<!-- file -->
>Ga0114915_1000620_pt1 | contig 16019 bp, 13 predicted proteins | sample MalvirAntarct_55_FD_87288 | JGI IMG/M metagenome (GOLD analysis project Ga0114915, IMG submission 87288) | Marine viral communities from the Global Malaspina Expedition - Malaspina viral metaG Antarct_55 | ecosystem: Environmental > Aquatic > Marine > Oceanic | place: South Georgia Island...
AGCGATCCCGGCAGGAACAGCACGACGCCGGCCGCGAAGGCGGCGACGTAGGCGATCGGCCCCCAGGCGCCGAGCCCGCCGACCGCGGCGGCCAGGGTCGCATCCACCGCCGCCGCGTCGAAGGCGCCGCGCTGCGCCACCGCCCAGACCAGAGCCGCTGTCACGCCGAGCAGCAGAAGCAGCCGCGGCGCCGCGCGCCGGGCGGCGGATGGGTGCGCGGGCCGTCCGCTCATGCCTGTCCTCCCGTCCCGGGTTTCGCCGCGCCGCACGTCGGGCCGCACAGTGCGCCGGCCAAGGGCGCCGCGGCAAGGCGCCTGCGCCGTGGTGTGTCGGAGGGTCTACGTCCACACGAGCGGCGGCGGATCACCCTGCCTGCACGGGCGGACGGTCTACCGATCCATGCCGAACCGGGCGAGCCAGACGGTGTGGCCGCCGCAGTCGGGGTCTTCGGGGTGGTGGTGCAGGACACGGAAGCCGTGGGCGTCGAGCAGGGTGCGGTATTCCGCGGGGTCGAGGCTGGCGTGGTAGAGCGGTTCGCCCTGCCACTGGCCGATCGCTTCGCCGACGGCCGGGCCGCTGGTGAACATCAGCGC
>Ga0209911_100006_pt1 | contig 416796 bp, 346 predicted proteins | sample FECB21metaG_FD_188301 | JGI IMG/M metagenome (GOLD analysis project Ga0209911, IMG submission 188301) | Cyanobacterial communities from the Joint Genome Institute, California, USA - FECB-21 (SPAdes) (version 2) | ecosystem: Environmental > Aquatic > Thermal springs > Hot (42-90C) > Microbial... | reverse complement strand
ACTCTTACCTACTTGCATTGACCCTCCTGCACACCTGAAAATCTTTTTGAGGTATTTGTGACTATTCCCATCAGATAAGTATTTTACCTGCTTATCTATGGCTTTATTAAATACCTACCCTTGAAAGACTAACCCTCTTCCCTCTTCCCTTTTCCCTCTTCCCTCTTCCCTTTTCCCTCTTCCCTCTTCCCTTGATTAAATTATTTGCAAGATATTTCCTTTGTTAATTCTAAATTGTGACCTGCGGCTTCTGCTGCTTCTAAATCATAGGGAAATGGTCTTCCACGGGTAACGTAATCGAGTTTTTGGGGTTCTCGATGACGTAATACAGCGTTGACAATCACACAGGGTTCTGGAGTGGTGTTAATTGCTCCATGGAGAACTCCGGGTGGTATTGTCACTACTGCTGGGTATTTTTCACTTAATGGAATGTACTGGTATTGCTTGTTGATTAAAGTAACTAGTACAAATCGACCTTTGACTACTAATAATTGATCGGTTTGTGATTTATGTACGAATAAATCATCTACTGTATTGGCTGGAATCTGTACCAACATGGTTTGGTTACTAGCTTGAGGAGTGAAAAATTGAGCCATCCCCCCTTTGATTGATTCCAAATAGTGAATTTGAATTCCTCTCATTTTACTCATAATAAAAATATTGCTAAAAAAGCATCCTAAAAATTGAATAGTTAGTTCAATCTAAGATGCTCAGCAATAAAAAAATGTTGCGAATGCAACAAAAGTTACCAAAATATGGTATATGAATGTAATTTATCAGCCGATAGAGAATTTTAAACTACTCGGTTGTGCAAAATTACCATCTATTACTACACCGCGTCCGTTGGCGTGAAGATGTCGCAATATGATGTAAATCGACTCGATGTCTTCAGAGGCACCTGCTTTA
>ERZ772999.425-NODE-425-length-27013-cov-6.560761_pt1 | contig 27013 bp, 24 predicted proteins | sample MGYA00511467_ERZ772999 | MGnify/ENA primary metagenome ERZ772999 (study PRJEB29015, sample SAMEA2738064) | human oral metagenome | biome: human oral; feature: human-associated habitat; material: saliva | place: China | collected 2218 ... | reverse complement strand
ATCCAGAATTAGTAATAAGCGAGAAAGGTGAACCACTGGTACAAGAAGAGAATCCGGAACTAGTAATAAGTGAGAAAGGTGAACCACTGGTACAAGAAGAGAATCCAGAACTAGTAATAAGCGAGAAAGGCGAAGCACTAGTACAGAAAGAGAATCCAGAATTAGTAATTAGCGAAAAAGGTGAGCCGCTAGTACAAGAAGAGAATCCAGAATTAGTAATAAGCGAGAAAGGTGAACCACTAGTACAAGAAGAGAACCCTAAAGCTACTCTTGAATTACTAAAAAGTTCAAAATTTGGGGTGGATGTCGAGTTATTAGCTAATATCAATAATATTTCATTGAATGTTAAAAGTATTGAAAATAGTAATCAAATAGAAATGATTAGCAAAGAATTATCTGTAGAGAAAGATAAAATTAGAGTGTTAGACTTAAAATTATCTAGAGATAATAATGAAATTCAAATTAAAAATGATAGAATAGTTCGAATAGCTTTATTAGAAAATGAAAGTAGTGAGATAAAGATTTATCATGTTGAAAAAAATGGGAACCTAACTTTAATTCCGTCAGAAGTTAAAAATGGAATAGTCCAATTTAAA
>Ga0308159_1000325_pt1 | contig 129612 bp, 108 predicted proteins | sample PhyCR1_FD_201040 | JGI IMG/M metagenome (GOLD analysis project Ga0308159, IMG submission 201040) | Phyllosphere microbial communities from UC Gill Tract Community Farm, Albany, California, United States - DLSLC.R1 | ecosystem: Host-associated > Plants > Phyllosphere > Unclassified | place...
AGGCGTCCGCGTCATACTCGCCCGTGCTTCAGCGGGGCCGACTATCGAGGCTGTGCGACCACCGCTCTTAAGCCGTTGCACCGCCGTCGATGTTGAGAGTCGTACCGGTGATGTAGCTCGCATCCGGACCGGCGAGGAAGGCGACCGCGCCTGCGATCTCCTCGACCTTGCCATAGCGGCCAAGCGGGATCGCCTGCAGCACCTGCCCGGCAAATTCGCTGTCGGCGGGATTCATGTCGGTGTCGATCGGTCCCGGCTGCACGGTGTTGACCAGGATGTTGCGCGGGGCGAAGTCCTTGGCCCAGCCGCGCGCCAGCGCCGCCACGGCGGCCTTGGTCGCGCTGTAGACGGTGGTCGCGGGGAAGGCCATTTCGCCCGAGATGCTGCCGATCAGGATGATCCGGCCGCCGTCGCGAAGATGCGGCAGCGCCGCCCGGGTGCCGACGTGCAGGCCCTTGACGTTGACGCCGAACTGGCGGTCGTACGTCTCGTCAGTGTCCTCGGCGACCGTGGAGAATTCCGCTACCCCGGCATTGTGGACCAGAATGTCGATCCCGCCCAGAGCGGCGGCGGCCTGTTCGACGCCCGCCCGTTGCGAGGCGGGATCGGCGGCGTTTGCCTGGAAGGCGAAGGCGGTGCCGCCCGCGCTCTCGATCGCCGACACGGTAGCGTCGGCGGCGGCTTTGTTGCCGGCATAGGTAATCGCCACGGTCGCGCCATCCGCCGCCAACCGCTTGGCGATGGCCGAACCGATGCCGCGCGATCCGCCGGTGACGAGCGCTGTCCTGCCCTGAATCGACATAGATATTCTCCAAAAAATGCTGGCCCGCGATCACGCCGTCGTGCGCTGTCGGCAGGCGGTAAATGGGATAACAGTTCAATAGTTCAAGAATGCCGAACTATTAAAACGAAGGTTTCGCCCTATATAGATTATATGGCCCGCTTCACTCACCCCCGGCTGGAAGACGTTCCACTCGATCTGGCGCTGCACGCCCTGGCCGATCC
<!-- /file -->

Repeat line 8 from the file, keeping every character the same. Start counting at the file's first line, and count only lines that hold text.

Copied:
AGGCGTCCGCGTCATACTCGCCCGTGCTTCAGCGGGGCCGACTATCGAGGCTGTGCGACCACCGCTCTTAAGCCGTTGCACCGCCGTCGATGTTGAGAGTCGTACCGGTGATGTAGCTCGCATCCGGACCGGCGAGGAAGGCGACCGCGCCTGCGATCTCCTCGACCTTGCCATAGCGGCCAAGCGGGATCGCCTGCAGCACCTGCCCGGCAAATTCGCTGTCGGCGGGATTCATGTCGGTGTCGATCGGTCCCGGCTGCACGGTGTTGACCAGGATGTTGCGCGGGGCGAAGTCCTTGGCCCAGCCGCGCGCCAGCGCCGCCACGGCGGCCTTGGTCGCGCTGTAGACGGTGGTCGCGGGGAAGGCCATTTCGCCCGAGATGCTGCCGATCAGGATGATCCGGCCGCCGTCGCGAAGATGCGGCAGCGCCGCCCGGGTGCCGACGTGCAGGCCCTTGACGTTGACGCCGAACTGGCGGTCGTACGTCTCGTCAGTGTCCTCGGCGACCGTGGAGAATTCCGCTACCCCGGCATTGTGGACCAGAATGTCGATCCCGCCCAGAGCGGCGGCGGCCTGTTCGACGCCCGCCCGTTGCGAGGCGGGATCGGCGGCGTTTGCCTGGAAGGCGAAGGCGGTGCCGCCCGCGCTCTCGATCGCCGACACGGTAGCGTCGGCGGCGGCTTTGTTGCCGGCATAGGTAATCGCCACGGTCGCGCCATCCGCCGCCAACCGCTTGGCGATGGCCGAACCGATGCCGCGCGATCCGCCGGTGACGAGCGCTGTCCTGCCCTGAATCGACATAGATATTCTCCAAAAAATGCTGGCCCGCGATCACGCCGTCGTGCGCTGTCGGCAGGCGGTAAATGGGATAACAGTTCAATAGTTCAAGAATGCCGAACTATTAAAACGAAGGTTTCGCCCTATATAGATTATATGGCCCGCTTCACTCACCCCCGGCTGGAAGACGTTCCACTCGATCTGGCGCTGCACGCCCTGGCCGATCC